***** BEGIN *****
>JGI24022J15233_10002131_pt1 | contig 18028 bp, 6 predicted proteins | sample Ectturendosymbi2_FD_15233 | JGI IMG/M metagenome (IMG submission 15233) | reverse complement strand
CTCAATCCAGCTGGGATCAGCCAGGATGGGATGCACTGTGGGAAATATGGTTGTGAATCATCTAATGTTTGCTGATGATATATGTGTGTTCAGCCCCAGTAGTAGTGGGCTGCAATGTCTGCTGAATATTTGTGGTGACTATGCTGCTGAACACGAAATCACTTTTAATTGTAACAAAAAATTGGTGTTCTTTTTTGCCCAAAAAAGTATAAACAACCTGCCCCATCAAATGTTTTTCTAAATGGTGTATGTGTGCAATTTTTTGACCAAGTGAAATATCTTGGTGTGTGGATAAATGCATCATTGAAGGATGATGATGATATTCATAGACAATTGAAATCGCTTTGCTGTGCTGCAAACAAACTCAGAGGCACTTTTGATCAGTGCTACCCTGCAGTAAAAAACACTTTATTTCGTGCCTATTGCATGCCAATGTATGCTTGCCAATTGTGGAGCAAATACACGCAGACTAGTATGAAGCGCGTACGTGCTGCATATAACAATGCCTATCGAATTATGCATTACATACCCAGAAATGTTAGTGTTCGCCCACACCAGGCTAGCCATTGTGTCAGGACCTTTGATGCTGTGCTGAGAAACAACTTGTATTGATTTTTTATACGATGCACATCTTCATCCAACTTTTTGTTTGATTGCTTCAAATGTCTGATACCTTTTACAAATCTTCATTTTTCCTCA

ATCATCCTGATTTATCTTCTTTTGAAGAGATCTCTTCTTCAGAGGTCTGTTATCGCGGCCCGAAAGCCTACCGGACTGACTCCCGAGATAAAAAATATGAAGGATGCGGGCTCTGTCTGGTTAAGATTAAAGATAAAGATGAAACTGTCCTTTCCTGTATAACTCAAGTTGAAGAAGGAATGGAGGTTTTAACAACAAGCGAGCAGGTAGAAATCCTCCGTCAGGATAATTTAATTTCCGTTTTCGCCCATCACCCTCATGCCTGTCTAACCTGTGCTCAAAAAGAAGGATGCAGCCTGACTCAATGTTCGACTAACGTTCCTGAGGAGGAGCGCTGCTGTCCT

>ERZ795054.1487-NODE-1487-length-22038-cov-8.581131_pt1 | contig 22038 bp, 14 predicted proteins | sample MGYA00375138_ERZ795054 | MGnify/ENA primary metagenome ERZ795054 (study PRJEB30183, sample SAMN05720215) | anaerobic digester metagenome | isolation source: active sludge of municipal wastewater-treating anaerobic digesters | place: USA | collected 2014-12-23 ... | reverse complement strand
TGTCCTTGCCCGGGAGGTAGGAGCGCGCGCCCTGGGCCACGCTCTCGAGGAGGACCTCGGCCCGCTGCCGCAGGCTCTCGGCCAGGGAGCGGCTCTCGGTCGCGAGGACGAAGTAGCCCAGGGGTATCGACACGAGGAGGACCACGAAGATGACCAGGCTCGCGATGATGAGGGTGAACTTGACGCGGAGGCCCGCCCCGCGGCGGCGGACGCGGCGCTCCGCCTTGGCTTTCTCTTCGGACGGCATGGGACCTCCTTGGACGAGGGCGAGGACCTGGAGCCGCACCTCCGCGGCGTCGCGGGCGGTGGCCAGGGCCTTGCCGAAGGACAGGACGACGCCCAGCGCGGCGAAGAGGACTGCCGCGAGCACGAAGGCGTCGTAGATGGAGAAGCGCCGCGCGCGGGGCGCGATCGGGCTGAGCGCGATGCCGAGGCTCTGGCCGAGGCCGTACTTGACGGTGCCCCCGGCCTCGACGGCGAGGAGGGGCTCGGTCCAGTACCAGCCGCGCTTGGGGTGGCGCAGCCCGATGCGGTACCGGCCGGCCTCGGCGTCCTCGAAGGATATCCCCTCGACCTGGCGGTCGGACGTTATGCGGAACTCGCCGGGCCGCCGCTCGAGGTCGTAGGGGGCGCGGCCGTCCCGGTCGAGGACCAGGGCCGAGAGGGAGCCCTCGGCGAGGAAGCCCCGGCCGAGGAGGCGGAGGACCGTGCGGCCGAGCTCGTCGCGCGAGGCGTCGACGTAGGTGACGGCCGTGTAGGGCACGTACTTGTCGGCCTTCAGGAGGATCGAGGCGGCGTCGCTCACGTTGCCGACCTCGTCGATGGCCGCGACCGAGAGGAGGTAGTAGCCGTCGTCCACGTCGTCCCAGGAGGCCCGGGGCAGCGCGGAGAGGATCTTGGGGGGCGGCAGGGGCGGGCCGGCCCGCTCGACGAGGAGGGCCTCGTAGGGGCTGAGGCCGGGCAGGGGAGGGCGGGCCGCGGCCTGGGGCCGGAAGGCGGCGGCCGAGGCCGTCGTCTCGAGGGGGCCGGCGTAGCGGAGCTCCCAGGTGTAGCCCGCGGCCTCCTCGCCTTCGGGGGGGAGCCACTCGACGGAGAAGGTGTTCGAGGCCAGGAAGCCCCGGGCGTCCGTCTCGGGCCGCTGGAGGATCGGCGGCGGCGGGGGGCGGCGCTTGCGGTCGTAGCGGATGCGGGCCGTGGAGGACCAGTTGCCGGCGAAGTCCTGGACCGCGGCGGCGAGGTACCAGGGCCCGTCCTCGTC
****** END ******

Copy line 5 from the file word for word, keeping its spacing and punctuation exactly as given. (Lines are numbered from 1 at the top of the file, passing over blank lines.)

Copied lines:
TGTCCTTGCCCGGGAGGTAGGAGCGCGCGCCCTGGGCCACGCTCTCGAGGAGGACCTCGGCCCGCTGCCGCAGGCTCTCGGCCAGGGAGCGGCTCTCGGTCGCGAGGACGAAGTAGCCCAGGGGTATCGACACGAGGAGGACCACGAAGATGACCAGGCTCGCGATGATGAGGGTGAACTTGACGCGGAGGCCCGCCCCGCGGCGGCGGACGCGGCGCTCCGCCTTGGCTTTCTCTTCGGACGGCATGGGACCTCCTTGGACGAGGGCGAGGACCTGGAGCCGCACCTCCGCGGCGTCGCGGGCGGTGGCCAGGGCCTTGCCGAAGGACAGGACGACGCCCAGCGCGGCGAAGAGGACTGCCGCGAGCACGAAGGCGTCGTAGATGGAGAAGCGCCGCGCGCGGGGCGCGATCGGGCTGAGCGCGATGCCGAGGCTCTGGCCGAGGCCGTACTTGACGGTGCCCCCGGCCTCGACGGCGAGGAGGGGCTCGGTCCAGTACCAGCCGCGCTTGGGGTGGCGCAGCCCGATGCGGTACCGGCCGGCCTCGGCGTCCTCGAAGGATATCCCCTCGACCTGGCGGTCGGACGTTATGCGGAACTCGCCGGGCCGCCGCTCGAGGTCGTAGGGGGCGCGGCCGTCCCGGTCGAGGACCAGGGCCGAGAGGGAGCCCTCGGCGAGGAAGCCCCGGCCGAGGAGGCGGAGGACCGTGCGGCCGAGCTCGTCGCGCGAGGCGTCGACGTAGGTGACGGCCGTGTAGGGCACGTACTTGTCGGCCTTCAGGAGGATCGAGGCGGCGTCGCTCACGTTGCCGACCTCGTCGATGGCCGCGACCGAGAGGAGGTAGTAGCCGTCGTCCACGTCGTCCCAGGAGGCCCGGGGCAGCGCGGAGAGGATCTTGGGGGGCGGCAGGGGCGGGCCGGCCCGCTCGACGAGGAGGGCCTCGTAGGGGCTGAGGCCGGGCAGGGGAGGGCGGGCCGCGGCCTGGGGCCGGAAGGCGGCGGCCGAGGCCGTCGTCTCGAGGGGGCCGGCGTAGCGGAGCTCCCAGGTGTAGCCCGCGGCCTCCTCGCCTTCGGGGGGGAGCCACTCGACGGAGAAGGTGTTCGAGGCCAGGAAGCCCCGGGCGTCCGTCTCGGGCCGCTGGAGGATCGGCGGCGGCGGGGGGCGGCGCTTGCGGTCGTAGCGGATGCGGGCCGTGGAGGACCAGTTGCCGGCGAAGTCCTGGACCGCGGCGGCGAGGTACCAGGGCCCGTCCTCGTC